Jimmy Haslam, CEO of Pilot Flying J, gave a statement on the company’s course of action during a press conference last Monday. Haslam Pilot Flying J employees deserve our prayers and patience. Photo by Dan Andrews.

By Steve Hunley

The entire community has been abuzz since FBI and IRS agents descended upon the Pilot Flying J headquarters.  It has been one of the biggest news stories in decades and it appears some have been delighting in the situation.  The sharks began circling just as soon as there was a hint of blood in the water.

Let me be very clear; politically, I have been on the opposite side of the Haslams on many issues. However, I am proud to say that I supported Bill Haslam for mayor twice as well as for governor.  Oftentimes I have had fundamental differences over what I believe is best for Knoxville and Knox County.  That having been said, I am still more than able to recognize the benefits of having Pilot Flying J headquartered  in Knoxville.  I also realize just how much the Haslam family has done for Knoxville.  They have been exceedingly generous with their time and money, believing that it is  very important to give back to their community.

It is an unfortunate aspect of our society today that our politics are so polarized and are becoming more so with each passing day.  There was a time when success was admired, not reviled.  There was a time in this country when people understood that successful businessmen and women employ others, helping them to enjoy a comfortable living and their own part of the American Dream. Over the past several years though, much of that has dissolved with many folks believing that they have somehow been cheated out of something by those who are more successful.

It has always been true to some that the best tax is one somebody else pays, yet from which they derive a benefit. Wealthy people have unfairly  been stigmatized as greedy and unfeeling, while those with less many times feel that they are somehow more noble and that they know what’s best for society as a whole, whether they work or not.  It has become popular with certain segments in our society to clamor for more and more from the government and to soak the rich to pay for it.  Those same attitudes have been seen before in this country in tough times and is reminiscent of Huey Long’s “Share the Wealth” program, which was, not surprisingly, enormously popular with people who did not want to work.

The current delight by some with the investigation of Pilot Flying J has surely brought misery to the Haslam family and that is not cause for celebration, but rather reflection.  It is not for me to say if there has been any wrongdoing or who, if anyone, is guilty of anything.  That will be sorted out in the days to come.  The folks employed by Pilot Flying J are human beings, real flesh and blood people.  They are folks who shop for groceries, attend church, and want the best for their children, just as we all do.  These people are our neighbors, friends, and, in some cases, family.  They help make this community a better place to live.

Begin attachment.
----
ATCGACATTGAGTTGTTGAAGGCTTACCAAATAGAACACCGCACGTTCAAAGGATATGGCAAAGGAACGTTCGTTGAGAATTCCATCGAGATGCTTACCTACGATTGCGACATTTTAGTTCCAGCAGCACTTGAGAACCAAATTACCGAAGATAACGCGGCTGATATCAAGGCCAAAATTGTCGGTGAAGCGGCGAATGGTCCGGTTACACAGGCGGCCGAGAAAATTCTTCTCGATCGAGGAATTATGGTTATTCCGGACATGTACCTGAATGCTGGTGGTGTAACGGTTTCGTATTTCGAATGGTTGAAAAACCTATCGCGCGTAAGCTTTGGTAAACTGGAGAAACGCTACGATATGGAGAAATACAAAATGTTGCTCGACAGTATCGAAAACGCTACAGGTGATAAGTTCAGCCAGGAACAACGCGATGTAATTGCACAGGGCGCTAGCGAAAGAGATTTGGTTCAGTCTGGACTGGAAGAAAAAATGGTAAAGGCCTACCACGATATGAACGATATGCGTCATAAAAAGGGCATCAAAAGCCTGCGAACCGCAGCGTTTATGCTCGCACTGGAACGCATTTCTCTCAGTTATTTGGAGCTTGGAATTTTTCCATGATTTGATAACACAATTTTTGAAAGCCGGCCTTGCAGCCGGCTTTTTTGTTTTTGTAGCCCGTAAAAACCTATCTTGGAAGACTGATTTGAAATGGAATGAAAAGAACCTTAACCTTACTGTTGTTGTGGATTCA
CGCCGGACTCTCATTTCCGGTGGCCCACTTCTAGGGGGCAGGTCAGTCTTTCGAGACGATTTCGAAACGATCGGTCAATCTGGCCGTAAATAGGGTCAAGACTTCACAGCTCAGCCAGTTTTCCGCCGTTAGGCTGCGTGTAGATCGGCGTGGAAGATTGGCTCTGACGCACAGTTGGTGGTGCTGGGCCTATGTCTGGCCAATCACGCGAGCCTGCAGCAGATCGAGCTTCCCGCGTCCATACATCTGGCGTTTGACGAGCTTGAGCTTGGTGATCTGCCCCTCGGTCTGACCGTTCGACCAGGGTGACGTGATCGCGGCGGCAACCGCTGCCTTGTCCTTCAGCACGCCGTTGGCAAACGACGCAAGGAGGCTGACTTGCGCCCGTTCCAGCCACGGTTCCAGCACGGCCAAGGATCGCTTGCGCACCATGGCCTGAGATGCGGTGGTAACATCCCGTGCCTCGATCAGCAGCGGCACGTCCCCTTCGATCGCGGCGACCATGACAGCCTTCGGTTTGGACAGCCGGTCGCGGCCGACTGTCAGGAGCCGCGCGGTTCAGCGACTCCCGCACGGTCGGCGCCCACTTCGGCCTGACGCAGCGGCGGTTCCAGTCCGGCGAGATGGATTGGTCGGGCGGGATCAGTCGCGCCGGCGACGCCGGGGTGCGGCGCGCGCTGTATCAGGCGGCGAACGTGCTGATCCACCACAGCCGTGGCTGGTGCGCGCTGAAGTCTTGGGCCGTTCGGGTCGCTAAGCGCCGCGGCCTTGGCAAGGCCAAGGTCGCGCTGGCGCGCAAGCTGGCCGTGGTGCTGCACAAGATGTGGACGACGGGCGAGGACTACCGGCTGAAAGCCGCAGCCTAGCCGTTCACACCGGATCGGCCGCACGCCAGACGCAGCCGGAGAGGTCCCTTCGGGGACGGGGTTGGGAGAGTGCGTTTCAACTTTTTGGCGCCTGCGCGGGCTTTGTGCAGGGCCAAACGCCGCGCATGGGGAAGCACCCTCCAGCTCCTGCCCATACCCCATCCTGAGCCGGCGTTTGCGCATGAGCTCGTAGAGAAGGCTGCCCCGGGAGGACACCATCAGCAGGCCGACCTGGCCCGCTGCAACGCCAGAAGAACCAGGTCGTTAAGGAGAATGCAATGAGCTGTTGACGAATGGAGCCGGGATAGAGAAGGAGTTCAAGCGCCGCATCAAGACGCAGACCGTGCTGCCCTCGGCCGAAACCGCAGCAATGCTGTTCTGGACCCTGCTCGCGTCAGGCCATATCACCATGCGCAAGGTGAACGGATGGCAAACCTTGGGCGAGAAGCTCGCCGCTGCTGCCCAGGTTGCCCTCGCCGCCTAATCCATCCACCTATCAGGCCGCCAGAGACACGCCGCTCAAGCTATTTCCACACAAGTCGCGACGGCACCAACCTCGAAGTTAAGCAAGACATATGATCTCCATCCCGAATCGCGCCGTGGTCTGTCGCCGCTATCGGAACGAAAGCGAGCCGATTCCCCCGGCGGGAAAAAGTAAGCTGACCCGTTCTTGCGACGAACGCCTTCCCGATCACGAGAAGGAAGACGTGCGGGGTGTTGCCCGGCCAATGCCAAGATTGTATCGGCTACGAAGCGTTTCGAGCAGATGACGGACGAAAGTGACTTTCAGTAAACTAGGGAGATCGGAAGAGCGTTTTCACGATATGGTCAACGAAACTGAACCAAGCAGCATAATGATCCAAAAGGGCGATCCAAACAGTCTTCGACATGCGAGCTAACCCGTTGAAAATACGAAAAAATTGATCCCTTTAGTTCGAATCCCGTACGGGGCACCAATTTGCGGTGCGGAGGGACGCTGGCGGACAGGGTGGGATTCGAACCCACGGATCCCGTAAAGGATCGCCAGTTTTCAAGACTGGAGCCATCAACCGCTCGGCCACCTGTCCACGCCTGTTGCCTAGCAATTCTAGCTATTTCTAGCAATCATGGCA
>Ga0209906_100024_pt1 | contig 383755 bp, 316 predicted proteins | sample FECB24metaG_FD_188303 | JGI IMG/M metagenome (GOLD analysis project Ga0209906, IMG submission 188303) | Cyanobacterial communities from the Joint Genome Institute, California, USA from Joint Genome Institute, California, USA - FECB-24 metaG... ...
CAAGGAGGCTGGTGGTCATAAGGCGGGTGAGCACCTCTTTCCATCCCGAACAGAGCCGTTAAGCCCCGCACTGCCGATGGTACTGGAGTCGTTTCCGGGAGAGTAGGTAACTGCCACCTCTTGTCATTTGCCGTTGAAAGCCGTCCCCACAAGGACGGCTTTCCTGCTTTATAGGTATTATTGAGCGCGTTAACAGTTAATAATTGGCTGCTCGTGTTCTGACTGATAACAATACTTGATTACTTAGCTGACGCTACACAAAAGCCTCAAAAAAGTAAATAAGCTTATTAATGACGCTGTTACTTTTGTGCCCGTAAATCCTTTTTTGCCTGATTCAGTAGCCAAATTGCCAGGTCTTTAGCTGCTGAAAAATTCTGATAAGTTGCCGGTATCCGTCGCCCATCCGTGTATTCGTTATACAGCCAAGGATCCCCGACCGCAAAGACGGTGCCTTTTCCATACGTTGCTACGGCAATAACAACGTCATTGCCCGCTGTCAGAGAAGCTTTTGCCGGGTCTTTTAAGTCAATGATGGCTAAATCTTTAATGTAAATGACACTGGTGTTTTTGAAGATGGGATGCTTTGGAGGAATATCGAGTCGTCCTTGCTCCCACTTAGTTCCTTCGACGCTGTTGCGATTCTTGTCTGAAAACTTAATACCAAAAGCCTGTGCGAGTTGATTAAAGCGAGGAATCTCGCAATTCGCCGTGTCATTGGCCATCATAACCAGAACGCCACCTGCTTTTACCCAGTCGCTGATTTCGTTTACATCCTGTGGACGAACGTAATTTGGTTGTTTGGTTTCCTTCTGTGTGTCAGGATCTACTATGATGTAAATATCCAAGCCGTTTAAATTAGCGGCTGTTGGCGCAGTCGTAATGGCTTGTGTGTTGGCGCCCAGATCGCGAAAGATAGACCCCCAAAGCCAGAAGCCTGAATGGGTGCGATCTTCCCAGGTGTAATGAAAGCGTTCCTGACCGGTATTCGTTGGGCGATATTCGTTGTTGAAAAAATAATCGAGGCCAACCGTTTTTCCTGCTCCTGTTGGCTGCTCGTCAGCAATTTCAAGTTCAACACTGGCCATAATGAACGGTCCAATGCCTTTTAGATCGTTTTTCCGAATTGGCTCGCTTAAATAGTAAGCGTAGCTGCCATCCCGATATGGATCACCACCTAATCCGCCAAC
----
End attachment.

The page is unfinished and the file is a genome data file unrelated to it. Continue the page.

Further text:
The Haslams are people, too.

The rush to judgment in our society today reminds me all too well of one of the ugliest aspects of our country’s history; the presumption of guilt and the feeding frenzy that frequently accompanies it is the foundation of every lynching that has ever occurred in this nation.  With all the technology available today, our world has grown smaller and some people use every available means to spew hatred and vitriol, all in the name of sharing their views.  The presumption of innocence until proven guilty seems to have all but faded away entirely.  Yet there is not one amongst us who would not decry the public abuse  of the presumption of guilt if it were a member of our own family.

Judge Roy Bean habitually hung just about everybody, whether guilty or not.  The Haslam family doesn’t deserve universal condemnation; rather they should be treated like human beings and they deserve our prayers and patience.

If anyone has broken the law, I feel sure they will be held accountable.  Nor do I believe anyone is above the law; presidents have fallen and, if wrongdoing has occurred, there will indeed be a time when the wheels of justice begin to turn.

In the meantime, we all should treat the Haslams and the employees of Pilot Flying J as human beings, friends, and neighbors.  Say a little prayer for them, just as you would hope someone would say a little prayer for you when you need it most.  Judge not, lest ye be judged.